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By Ben Stupples
What’s the difference between a six-bedroom seaside property in southern France and a moldy, one-bedroom apartment next to the rackety tracks of a central London train station?
If you’re an Irish taxpayer, and you have undeclared income from offshore assets, there will be no difference between these overseas properties from the perspective of Ireland’s tax authority as it seeks to crack down on anyone hiding wealth beyond the Irish Sea’s borders from May 2017.
After April 30, if Ireland’s tax authority finds undisclosed offshore income, tax evaders face penalties of up to 100 percent of the tax due and criminal prosecution, the Irish revenue said Jan. 20.
Until then, though, Irish taxpayers have a final chance to disclose unpaid tax from offshore assets to the Office of the Revenue Commissioners. While they face a penalty with the disclosure, most of them will be reduced to 10 percent of the unpaid tax—plus the individual making the disclosure will not be outed in national newspapers through the revenue’s quarterly publication of the names of the latest tax defaulters.
“There’s a fine balance here with the carrot and stick” approach, says Peter Vale, a Dublin-based tax partner and head of international tax at global professional services firm Grant Thornton. “You’re going to get a better treatment” from the Irish revenue “if you’ve got all of your cards on the table.”
“We probably have a tougher tax regime than others as we publish defaulters,” says Frank Greene, a Dublin-based tax partner at global accountancy firm Mazars. “We’re into naming and shaming.”
Introduced through the 2016 Finance Act, the Irish revenue’s disclosure deadline comes amid global moves, led by the OECD and Group of 20 nations, to improve tax transparency and compliance.
As an early adopter of CRS, Ireland will become one of the first countries to receive taxpayer details from its financial entities—such as Allied Irish Banks Plc—and Irish branches of foreign entities on an automatic basis under the OECD-designed common reporting standard.
CRS calls on the tax authorities of jurisdictions signed up for the measure to obtain information from their financial institutions across the globe and exchange it electronically with tax authorities of other jurisdictions on both an annual and automatic basis.
CRS and the Foreign Account Tax Compliance Act—a U.S.-designed reporting measure for American citizens on which CRS is based—gives tax authorities “greater visibility” of overseas assets, an Irish revenue spokeswoman told Bloomberg BNA in a Jan. 26 e-mail.
“To find out if someone’s not paying their taxes, it’s now literally a case of data mining” with the electronic exchange of information between tax authorities and financial institutions, says Aidan Byrne, a Dublin-based tax partner at global professional RSM, who previously worked for the Irish revenue for two decades. “When I was there, we would have just had reams and reams of paper coming in.”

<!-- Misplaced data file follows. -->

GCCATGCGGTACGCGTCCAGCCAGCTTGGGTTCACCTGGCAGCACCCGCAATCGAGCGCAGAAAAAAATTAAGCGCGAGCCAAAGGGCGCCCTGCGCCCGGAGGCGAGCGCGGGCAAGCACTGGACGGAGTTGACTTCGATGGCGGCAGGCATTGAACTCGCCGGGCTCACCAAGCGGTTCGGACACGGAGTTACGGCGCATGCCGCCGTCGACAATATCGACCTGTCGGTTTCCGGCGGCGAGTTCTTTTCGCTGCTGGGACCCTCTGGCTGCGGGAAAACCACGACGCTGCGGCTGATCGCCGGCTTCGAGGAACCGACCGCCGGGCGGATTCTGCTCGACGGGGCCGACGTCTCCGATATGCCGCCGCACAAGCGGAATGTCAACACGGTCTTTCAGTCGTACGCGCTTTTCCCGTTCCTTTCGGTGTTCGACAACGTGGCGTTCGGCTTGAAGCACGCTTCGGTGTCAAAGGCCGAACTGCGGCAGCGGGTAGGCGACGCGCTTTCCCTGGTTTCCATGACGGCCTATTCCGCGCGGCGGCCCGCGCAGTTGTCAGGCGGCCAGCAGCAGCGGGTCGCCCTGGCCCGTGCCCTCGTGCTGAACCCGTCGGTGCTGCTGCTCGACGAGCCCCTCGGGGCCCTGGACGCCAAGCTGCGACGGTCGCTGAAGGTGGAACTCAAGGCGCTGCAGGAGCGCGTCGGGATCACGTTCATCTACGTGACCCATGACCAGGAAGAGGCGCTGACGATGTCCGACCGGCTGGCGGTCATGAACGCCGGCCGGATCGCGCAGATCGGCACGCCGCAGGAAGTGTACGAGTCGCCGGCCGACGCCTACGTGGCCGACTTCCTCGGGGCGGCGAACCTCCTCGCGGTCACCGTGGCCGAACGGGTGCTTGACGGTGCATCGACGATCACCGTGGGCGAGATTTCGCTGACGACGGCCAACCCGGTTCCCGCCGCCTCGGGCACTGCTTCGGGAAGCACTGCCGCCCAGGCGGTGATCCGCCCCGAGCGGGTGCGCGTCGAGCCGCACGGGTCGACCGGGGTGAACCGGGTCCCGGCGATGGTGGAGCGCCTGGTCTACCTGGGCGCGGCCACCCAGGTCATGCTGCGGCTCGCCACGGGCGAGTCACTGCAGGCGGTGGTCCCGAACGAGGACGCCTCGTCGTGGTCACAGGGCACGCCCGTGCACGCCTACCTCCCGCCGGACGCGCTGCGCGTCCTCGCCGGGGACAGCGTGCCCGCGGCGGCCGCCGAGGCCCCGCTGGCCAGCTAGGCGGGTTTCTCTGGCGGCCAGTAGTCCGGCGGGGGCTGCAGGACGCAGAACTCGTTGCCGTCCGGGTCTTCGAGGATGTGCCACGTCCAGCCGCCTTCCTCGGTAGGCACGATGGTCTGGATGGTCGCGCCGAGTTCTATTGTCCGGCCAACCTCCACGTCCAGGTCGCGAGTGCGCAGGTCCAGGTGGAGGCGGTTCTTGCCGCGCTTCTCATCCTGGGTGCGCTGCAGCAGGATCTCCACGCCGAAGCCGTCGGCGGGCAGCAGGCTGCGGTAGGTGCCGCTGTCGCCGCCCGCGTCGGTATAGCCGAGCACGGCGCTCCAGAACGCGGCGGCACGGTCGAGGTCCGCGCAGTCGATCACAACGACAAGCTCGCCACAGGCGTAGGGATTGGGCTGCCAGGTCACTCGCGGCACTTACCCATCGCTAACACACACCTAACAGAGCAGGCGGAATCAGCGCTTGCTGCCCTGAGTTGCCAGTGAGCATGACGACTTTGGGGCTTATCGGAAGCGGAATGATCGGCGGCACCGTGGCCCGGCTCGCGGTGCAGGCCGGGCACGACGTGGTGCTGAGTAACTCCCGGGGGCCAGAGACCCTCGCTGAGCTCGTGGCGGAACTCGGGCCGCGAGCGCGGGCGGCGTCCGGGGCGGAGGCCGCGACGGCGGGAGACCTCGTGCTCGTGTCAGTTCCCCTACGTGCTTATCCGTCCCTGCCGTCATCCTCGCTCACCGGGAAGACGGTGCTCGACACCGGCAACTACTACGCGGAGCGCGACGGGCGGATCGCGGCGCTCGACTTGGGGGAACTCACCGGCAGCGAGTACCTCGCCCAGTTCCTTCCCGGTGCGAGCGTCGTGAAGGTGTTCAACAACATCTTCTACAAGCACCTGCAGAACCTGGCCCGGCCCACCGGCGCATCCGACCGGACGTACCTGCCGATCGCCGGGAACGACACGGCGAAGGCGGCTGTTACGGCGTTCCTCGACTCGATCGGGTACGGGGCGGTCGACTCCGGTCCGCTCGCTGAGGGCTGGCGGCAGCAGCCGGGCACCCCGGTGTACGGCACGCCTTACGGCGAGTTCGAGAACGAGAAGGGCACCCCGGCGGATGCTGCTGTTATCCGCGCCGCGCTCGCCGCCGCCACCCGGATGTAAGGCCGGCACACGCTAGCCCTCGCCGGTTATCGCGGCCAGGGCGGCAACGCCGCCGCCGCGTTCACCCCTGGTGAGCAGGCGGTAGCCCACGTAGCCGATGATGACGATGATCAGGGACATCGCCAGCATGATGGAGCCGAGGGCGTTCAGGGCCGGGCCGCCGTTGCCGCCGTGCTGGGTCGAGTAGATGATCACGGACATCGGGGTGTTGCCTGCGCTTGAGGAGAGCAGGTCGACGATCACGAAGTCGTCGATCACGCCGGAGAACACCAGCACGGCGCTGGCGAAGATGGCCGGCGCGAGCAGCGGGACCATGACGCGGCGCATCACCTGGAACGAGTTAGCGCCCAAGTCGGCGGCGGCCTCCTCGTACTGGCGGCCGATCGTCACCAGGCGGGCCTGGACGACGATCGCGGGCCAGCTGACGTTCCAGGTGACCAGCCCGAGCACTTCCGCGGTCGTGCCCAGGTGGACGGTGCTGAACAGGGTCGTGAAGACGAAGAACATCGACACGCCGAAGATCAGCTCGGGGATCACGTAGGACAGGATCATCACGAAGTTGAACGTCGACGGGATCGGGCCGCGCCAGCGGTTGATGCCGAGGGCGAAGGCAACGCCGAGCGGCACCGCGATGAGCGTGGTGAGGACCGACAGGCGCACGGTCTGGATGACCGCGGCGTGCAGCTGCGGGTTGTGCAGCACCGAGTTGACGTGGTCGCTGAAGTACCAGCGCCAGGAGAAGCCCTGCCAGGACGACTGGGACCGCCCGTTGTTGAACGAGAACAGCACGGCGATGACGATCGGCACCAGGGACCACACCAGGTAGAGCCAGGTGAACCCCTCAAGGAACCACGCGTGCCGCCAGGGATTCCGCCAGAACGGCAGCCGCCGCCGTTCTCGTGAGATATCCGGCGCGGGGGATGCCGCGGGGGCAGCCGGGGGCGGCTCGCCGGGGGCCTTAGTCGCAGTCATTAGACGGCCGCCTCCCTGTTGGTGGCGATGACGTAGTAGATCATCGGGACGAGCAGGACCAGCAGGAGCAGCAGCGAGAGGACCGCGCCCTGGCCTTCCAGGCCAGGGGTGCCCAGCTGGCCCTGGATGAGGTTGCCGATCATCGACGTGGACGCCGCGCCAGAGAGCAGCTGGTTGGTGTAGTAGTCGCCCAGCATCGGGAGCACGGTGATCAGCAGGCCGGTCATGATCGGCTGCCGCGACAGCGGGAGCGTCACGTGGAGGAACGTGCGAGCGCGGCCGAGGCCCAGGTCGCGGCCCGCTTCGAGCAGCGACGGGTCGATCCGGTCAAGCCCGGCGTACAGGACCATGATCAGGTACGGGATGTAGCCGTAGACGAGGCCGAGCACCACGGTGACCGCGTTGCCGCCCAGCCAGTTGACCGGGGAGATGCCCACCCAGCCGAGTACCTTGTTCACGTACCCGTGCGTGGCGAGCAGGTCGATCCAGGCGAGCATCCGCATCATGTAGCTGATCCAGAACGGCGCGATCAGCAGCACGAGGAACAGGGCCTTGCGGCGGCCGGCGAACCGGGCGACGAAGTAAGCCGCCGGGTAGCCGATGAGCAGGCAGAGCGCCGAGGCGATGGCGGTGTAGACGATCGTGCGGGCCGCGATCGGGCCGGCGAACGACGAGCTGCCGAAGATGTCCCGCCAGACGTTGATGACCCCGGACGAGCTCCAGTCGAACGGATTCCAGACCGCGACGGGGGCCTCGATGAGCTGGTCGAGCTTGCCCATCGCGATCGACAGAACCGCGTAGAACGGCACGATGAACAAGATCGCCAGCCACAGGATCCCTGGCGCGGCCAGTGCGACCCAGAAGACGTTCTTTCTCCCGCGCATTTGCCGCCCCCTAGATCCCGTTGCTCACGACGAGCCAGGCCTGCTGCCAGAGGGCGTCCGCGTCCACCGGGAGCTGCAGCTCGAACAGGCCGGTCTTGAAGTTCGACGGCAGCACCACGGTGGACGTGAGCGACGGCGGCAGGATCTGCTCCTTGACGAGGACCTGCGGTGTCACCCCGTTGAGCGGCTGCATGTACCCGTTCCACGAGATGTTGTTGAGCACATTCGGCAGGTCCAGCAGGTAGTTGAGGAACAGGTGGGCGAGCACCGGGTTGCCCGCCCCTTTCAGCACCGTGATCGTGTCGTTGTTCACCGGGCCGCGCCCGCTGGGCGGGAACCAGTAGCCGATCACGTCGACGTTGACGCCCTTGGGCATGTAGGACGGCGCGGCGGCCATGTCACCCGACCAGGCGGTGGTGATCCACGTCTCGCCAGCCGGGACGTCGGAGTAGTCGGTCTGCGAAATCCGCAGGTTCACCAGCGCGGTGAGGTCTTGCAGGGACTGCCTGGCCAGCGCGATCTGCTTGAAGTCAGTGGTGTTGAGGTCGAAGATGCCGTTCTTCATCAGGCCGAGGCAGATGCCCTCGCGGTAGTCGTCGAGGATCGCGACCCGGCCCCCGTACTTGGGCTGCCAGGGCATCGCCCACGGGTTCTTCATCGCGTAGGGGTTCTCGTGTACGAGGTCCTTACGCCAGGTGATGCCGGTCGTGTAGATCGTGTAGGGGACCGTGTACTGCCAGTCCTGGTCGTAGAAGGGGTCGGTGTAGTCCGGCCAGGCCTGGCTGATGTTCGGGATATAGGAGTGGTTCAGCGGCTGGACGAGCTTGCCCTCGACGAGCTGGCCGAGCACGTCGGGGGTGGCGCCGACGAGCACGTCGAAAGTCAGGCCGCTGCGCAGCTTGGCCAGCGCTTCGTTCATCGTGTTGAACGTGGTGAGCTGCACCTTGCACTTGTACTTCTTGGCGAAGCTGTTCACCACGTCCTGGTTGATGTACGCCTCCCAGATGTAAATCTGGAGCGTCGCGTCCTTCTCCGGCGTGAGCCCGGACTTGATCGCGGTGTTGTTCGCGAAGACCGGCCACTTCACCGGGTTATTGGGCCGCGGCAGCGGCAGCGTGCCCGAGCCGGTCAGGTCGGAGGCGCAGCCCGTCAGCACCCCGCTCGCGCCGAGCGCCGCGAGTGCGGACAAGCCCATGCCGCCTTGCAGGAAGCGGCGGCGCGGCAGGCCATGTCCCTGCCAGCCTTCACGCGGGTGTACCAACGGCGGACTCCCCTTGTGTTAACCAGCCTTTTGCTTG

The progress of Ireland’s revenue on undeclared offshore income is clear from its annual reports.
In 2015, it collected 48.4 million euros ($52.2 million) in unpaid tax from undeclared offshore assets and trusts—more than double the previous year’s yield of 15 million euros from the same assets.
In total, Ireland’s tax authority claims it has collected more than 2.5 billion euros through special investigations and the collection of hidden overseas income, according to its 2015 annual report.
“There’s been a lot of pressure internationally for the more traditional type of tax havens that have just financial services, like Jersey, the Isle of Man and the Cayman Islands,” says Mazars’ Greene about how the Irish tax revenue has increased tax compliance and its collection of hidden income.
“We’ve had a couple of ‘What if?’ enquiries so far,” he adds on the ongoing disclosure program.
As of September 2016, a total of 47 jurisdictions—including Guernsey, Jersey and Guernsey, the U.K.’s secretive crown dependencies—had introduced voluntary disclosure regimes for undeclared offshore assets, according to the Organization for Economic Cooperation and Development.
In the U.K., on the opposite shores of the Irish Sea, Her Majesty’s Revenue and Customs has implemented a Worldwide Disclosure Facility as the “final chance” for anyone wishing to disclose unpaid taxes from overseas assets or activities, according to a Sept. 5 guidance document.
The Worldwide Disclosure Facility, or WDF, which closes Sept. 30, 2018, is the latest of several measures announced by HMRC to combat offshore tax evasion and increase tax compliance.
The U.K. will punish tax evaders with fines as much as three times the money owed if they haven’t disclosed any unpaid U.K. taxes on overseas income by October 2018, and they may be forced to reveal third parties involved in their tax planning, HMRC said in an Aug. 24 consultation document.
“With the WDF, the revenue thinks there’s more money there than there actually is,” says Dean Mullaly, managing director of London-based Mark Dean Wealth Management, in reference to HMRC.
“I’m not sure that there’s a pot of gold at the end of it,” Mazars’ Green echoes about Ireland’s disclosure program. But “we’ll see what comes out of the woodwork over the next few months.”
Between 2014 and 2016, Ireland had 43 criminal convictions for serious tax offenses, and failure to disclose in the current program may result in “custodial sentences,” a revenue spokeswoman said.
“In 2016, for example, prison sentences ranging from 12 months, to 2 year and 6 months, were imposed,” the spokeswoman said.
From May 2017, “there are very serious consequences for taxpayers who have not come forward to disclose tax defaults involving offshore matters.”
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